Annual Salary for California Governor: Governor Salaries in 2007

Being governor may sound like a high annual salary position, but governor salaries don't always pay as much as one might think. In a recent report of governor salaries, stateline.org cited the average governor salary to be $124,398. The annual salary for California Governor Arnold Schwarzenegger is the highest in the governor salary ranking, $206,500, but he does not accept his salary (he did pretty well in Hollywood, if I recall).  As I mentioned in a previous column, Salary Increases in the News, Schwarzenegger has been generous to his top state officials, upping their salaries, often in the face of criticism.

On the other end of the governor salary ranking, we have the governor of Maine, who earns only $70,000 per year. That political office hasn't seen a raise in 20 years! Maine Governor John Baldacci actually saw a decrease in pay of $80,000/year in 2003 when he decided to give up his seat in the U.S. House of Representatives and become governor. Balducci's own assistant reportedly earned more than he did in 2005, with an annual salary of $102,000.  Governor Baldacci actually opposed a pay raise for himself in 2006, but supported a raise for the state's teachers. Why isn't he running for President?

Could you afford to oppose a salary raise? Find out with our salary calculator.

What is the salary for the governor of California, again?

It may be a good political maneuver not to accept a salary these days, especially when states are so cash-strapped - some are actually leasing their public highways to foreign private investors (Indiana is one). Faced with an enormous California debt, it makes good political sense for Governor Schwarzenegger not to accept a salary. Likewise, Tennessee Governor Phil Bredesen does not accept his annual salary of $85,000. Like Schwarzenegger, Bredesen made his fortune before taking office; his road to riches was starting a health insurance company.

The highest-paid governor, of those who accept governor salaries, is New York's Elliot Spitzer, who earns $179,000. Of course, what Spitzer lacks in cash, he makes up for in endless perks: swanky events, the governor's mansion and travel assistance. In fact, according to the Council of State Governments, 46 states help pay their governor's travel costs and 44 have official residences for their governor. Being governor can serve as a launching pad to the presidency: Bill Clinton, Ronald Reagan, George W. Bush and Jimmy Carter were all governors; some say Spitzer may run in four years.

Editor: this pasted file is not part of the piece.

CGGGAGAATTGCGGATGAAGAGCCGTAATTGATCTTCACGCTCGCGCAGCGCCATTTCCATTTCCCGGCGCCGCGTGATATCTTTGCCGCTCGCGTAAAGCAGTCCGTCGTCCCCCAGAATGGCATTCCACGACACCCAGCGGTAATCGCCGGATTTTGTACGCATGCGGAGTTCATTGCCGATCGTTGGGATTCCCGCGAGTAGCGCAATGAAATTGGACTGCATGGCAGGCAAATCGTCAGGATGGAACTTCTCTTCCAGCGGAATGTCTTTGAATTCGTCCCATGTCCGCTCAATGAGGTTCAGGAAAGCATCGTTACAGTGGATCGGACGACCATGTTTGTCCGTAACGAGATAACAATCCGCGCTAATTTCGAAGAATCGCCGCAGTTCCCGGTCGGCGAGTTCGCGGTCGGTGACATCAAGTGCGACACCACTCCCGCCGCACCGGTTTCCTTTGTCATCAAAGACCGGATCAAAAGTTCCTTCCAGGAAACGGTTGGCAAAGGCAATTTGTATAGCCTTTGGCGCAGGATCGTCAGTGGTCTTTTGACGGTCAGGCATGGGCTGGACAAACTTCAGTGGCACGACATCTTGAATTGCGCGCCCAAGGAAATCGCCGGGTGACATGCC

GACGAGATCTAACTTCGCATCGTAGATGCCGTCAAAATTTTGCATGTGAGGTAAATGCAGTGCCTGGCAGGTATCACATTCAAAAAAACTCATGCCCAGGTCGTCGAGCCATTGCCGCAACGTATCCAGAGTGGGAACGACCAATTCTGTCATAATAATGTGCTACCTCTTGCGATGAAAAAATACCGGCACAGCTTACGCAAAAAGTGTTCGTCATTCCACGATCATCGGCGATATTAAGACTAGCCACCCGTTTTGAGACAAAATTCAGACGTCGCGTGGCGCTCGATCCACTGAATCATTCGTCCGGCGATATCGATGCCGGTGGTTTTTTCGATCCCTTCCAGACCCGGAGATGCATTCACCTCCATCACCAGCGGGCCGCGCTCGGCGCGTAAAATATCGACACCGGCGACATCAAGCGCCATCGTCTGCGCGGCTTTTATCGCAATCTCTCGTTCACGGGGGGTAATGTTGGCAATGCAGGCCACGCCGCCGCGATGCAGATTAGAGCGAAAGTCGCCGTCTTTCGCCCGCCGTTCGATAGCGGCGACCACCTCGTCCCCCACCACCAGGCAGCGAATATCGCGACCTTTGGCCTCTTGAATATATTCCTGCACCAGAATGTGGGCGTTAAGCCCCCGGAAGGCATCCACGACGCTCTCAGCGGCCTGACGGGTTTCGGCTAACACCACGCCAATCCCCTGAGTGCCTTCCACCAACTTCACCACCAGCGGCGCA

Salary of the Governor: One Dollar?

Over in New Jersey, Governor Jon Corzine accepts an annual salary of $1. If Corzine took home the entire salary of the governor for this state, he would earn $175,000. Don't worry about Corzine though, before entering the governor's mansion, he was the chief executive officer of Goldman Sachs where he earned a reported compensation (via real estate, stocks, bonds) of close to $6 million in 2006. From 2000 to 2005, Corzine was a U.S. senator, but chose to donate his salary to charity. If that wasn't enough, he will personally pay for his medical bills from his April car accident.

Out west, Republican leaders in Arizona claim that the governor’s salary, $95,000, will reduce the quality of candidates running for office, so they are pushing a bill to raise the governor salary to $112,500. However, the current governor of Arizona, Janet Napolitano, a Democrat, is fighting against the annual salary increase. She's not the only one. Democrat Illinois Governor Rod Blagojevich and Republican Governor Mitch Daniels of Illinois say they will turn down future raises.

Where do the rest of the governor salaries stand? You can look up the salary of the governor for your state at stateline.org.

Do you earn more than the governor of your state? The PayScale Salary Calculator is a quick and easy way to compare positions. When you want powerful salary data and comparisons customized for your exact position, be sure to build a complete profile by taking PayScale's full salary survey.

Cheers,

Dr. Al Lee

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